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by George Macaulay Trevelyan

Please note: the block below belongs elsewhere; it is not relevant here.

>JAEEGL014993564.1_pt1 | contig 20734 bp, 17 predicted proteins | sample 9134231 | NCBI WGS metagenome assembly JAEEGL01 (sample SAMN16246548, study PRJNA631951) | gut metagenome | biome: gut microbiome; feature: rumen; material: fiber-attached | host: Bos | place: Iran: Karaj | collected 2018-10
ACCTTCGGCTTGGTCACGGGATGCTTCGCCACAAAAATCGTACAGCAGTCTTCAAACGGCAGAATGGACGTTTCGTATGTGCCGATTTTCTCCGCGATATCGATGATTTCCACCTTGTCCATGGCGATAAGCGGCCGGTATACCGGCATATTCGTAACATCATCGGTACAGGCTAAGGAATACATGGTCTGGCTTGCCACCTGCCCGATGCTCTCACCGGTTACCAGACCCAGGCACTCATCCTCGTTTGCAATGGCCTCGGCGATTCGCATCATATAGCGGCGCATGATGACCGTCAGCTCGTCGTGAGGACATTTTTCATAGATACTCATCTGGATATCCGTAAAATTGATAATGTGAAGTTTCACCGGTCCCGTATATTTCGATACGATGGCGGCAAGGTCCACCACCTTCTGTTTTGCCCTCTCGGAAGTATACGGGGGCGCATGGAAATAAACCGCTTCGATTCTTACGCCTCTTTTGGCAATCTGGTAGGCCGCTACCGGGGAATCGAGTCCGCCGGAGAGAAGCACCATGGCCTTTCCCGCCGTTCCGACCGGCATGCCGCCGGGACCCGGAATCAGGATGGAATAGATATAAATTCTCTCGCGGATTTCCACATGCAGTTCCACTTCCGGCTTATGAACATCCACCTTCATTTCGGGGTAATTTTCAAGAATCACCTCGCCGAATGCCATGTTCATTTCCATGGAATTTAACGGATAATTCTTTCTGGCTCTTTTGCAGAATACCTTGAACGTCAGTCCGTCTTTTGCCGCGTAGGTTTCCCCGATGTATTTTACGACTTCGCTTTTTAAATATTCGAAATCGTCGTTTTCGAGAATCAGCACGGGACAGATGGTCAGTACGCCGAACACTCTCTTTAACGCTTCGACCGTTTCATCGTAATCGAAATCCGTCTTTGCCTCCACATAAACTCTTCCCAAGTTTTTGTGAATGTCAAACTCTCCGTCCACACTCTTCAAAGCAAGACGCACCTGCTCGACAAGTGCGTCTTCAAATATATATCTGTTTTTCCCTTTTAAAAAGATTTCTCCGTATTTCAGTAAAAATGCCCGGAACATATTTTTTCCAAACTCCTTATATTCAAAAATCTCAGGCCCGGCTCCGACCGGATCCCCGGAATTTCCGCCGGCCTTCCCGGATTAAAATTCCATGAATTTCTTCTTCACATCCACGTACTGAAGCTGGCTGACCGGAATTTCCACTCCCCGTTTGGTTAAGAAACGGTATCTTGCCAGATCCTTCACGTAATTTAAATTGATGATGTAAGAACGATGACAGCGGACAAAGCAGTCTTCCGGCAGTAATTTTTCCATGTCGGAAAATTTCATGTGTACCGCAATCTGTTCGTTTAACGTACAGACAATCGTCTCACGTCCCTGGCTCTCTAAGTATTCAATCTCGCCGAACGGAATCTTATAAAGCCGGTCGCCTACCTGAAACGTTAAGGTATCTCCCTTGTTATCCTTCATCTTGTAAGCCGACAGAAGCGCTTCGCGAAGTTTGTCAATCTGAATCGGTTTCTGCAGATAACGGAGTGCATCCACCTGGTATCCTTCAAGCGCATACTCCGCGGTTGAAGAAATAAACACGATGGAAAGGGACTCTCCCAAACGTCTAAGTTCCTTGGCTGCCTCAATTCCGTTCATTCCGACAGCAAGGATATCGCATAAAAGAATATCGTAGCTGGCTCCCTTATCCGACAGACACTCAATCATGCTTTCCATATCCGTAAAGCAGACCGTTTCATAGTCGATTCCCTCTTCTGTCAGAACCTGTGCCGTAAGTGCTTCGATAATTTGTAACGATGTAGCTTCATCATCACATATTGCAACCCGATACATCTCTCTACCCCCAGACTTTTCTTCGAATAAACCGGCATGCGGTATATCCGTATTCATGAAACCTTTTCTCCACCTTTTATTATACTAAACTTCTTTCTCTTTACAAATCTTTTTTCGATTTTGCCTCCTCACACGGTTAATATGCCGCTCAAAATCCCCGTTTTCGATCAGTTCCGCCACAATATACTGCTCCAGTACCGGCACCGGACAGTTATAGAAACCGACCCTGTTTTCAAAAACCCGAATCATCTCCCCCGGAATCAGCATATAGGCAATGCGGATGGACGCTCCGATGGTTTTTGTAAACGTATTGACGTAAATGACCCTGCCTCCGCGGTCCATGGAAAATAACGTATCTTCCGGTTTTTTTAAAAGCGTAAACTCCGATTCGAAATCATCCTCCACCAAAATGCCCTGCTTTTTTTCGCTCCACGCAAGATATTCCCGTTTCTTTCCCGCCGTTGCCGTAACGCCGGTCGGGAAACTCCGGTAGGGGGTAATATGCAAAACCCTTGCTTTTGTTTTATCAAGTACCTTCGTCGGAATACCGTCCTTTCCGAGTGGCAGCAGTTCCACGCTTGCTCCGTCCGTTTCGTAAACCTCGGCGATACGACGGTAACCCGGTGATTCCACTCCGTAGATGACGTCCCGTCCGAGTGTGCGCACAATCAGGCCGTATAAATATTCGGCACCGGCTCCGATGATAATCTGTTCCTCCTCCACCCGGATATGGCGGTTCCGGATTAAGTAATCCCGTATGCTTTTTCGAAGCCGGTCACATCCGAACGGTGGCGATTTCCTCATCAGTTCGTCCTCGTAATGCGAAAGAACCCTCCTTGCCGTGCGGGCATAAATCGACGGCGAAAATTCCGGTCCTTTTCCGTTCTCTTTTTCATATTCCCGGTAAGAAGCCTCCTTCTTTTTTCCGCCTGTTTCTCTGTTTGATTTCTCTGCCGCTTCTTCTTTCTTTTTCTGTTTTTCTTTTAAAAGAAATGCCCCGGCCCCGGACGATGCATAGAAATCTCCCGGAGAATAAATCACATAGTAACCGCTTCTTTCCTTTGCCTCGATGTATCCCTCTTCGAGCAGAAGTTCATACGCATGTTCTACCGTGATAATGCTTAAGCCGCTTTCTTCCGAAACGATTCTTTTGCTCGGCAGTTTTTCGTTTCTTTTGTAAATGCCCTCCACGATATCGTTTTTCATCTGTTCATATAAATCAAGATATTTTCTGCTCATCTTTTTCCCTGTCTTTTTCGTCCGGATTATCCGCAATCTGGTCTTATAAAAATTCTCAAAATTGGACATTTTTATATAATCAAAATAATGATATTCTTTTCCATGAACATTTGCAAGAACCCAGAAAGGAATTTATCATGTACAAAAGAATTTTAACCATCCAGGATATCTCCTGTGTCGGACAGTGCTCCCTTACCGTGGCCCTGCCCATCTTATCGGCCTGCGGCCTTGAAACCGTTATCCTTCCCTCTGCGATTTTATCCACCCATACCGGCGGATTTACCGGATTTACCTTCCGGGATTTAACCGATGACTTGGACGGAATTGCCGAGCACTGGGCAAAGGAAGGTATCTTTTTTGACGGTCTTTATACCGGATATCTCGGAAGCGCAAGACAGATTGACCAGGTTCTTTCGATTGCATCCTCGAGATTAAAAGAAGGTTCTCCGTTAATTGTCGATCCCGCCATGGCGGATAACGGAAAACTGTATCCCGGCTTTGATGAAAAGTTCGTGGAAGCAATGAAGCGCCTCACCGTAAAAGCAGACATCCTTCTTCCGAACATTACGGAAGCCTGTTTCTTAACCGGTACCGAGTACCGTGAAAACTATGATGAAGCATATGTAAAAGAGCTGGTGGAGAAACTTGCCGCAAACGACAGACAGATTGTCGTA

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Text extracted from opening pages of book: BRITISH HISTORY IN THE NINETEENTH CENTURY ( 17821901) BY GEORGE MACAULAY TREVELYAN LATE FELLOW OF TRINITY COLLEGE, CAMBRIDGE Author of * Garibaldi, etc* / * Lord Grey of the Reform Bill * ; * Life of John Bright * , * England under the Stuarts WITH MAPS LONGMANS, GREEN, AND CO 55 FIFTH AVENUE, NEW YORK 39 PATERNOSTER ROW, LONDON BOMBAY, CALCUTTA, AND MADRAS 1922 TO ALBERT MANSBRIDGE PREFACE THE object of this book is to enable the student or general reader to obtain, in the compass of one volume, a* picture of change and development during the hundred and twenty years when things certainly, and probably men and women with them, were undergoing a more rapid change of character than in any previous epoch of our annals. I have tried to give the sense of continuous growth ? to show how economic led to social, and social to political change, how the political events reacted on the economic and social, and how new thoughts and new ideals accompanied or directed the whole complicated process. For such a purpose, it would be a mistake to confuse the narrative with too much detail, but I have put into the story the main events which directed the course of the current, or were regarded as specially symbolic of each passing age. I cannot hold the epicurean doctrine, sometimes favoured now adays, that because history increasingly deals with generalisa tion it is safe for the student to neglect dates, which are the bones of historical anatomy. Still less is it safe, in pursuit of generalised truth, to overlook the personality and influence of great men, who are often in large measure the cause of some c tendency which only they rendered inevitable. Political writers, social philosophers and founders of move ments must take their place beside warriors and statesmen in any account of social and political changes in modern times, But religion, literature and science are only mentioned here in connection with social or political developments of which they were in some degree the cause or the symbol. I have made no attempt to appreciate their real significance in a century of British history famous for all three of these supreme efforts of the human spirit. I have called the book British History, because, though it cannot claim to be a History of the Empire, it is more than a History of Britain. It is indeed, mainly, a history of Britain, but it treats of that island as the centre of a great association of peoples, enormously increasing in extent during the period under survey. The course of events in Canada, Australasia, viii PREFACE Ireland, India and British Africa have been indicated in broken outline. In particular, I have tried to show the relation of the various^ phases of our home affairs to each of those separate stories of Imperial development, and the effect of politics and persons at home on our relations with Europe and with the United States* Where should a British History of the Nineteenth Century begin, and where break off? Clearly it should stop where the nominal century and the reign of Queen Victoria come to an end together. The finish or the Boer War leaves us on the threshold of our own times, which are still too near us to be seen in perspective. Where to begin is perhaps less obvious. It would, I think, be absurd to begin exactly with the new century, with Adding ton and the Treaty of Amiens, at a moment s pause in ^ the battle with revolutionary France, and in the most terrible years of the initial agony of our own Industrial Revolution. It is necessary first to describe the starting-point of this great era of change, to give a sketch of the quiet, old ^ England of the eighteenth century before machines destroyed it, and the poli tical scene before the French Revolution came to disturb it. The fifty years that stretch from the loss of the American Colonies and the fall of George Ill s personal government down to Lord Grey s Reform Bill, compose a single epochs n our political hi



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